The Supreme Court has refused to interfere with the ongoing arbitration proceedings between the Indian Railway Catering and Tourism Corporation Limited (IRCTC) and travel firm Cox & Kings regarding a right to run the luxury train Maharaja Express.
Even as the Attorney General GE Vahanvati pleaded that they were “taken for a ride by the other party,” a bench led by Justice S S Nijjar said that the IRCTC will have to seek all remedies before the Arbitral Tribunal at this juncture.
“Our sympathies may be with you and we may be with you on law but the arbitration proceedings are on. We cannot scuttle it. Saying anything at this juncture would amount to passing an interim order and we cannot do that,” observed the bench.
Appearing for IRCTC, Vahanvati had sought an order against the Royale Indian Rail Tours Limited (RIRTL), a joint venture company formed by IRCTC and Cox & Kings to operate Maharaja Express. The IRCTC had later sought to terminate the joint venture and MoU and it led to appointment of the Arbitral Tribunal for settlement of disputes.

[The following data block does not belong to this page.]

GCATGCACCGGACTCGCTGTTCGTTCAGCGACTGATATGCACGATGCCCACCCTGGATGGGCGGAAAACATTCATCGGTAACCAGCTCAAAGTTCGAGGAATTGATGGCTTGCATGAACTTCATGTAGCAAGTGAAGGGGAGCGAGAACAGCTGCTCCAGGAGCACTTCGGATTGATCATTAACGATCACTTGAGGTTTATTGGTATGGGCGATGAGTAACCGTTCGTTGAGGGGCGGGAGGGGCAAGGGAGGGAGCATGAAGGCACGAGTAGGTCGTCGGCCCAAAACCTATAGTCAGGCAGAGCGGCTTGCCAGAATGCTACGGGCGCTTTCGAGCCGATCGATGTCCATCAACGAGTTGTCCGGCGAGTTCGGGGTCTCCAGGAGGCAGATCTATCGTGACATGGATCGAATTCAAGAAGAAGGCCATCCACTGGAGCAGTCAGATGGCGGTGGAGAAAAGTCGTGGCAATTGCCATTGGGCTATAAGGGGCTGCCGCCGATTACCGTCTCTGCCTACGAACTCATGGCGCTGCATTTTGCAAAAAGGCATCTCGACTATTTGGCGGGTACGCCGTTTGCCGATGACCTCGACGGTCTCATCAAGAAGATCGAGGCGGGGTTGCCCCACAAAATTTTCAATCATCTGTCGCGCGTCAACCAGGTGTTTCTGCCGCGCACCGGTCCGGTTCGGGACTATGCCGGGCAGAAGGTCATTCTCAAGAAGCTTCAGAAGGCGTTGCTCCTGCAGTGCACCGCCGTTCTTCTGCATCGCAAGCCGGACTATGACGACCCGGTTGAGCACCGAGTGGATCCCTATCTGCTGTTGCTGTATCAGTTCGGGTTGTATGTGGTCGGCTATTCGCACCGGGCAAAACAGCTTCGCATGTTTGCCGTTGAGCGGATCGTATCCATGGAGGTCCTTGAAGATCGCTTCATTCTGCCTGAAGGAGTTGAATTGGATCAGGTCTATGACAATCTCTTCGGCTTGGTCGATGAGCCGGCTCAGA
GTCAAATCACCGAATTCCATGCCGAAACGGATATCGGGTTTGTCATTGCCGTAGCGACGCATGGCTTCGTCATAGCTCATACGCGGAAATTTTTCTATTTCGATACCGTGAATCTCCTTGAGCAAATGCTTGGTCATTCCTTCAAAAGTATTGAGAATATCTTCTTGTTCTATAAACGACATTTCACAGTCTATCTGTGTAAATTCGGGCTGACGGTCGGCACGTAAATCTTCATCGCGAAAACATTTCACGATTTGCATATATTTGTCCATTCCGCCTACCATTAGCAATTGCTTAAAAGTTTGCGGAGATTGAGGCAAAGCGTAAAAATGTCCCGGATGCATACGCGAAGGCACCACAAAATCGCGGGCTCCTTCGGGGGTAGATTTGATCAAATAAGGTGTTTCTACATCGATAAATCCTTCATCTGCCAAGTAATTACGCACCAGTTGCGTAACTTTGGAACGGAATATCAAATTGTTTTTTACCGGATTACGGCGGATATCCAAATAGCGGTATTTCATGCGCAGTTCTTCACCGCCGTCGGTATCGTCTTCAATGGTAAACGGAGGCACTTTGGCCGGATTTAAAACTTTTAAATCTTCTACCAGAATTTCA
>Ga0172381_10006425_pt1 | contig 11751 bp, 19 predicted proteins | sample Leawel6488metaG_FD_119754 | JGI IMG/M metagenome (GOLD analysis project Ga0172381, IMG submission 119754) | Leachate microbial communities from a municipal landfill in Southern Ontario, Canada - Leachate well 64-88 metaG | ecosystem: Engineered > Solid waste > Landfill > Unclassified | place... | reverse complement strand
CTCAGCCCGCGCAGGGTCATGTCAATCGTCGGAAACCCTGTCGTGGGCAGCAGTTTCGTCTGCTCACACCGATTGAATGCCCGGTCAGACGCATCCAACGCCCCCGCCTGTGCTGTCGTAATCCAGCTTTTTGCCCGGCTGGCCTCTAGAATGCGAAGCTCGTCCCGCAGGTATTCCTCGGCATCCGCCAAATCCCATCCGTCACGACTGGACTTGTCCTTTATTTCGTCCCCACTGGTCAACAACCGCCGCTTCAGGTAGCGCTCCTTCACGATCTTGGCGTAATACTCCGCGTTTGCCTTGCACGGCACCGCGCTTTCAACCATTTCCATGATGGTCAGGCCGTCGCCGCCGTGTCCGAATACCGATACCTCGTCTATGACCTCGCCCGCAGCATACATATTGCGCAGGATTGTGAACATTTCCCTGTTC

Vahanvati however told the bench that the proceedings before the tribunal was prejudiced against them by appearance of RIRTL. “Something very curious is happening now. RIRTL is a 50:50 venture but it now appears at every hearing and argues against us. As far as the joint venture entity is concerned, it is complete fraud upon us,” argued Vahanvati, and urged the court for an order to stop RIRTL from appearing before the tribunal.
The Maharaja Express was not profitable during the initial period when Cox & Kings was managing it. IRCTC felt that it could be run profitably and took over control. This led to a dispute and the matter went first to the Delhi High Court and then to the Supreme Court.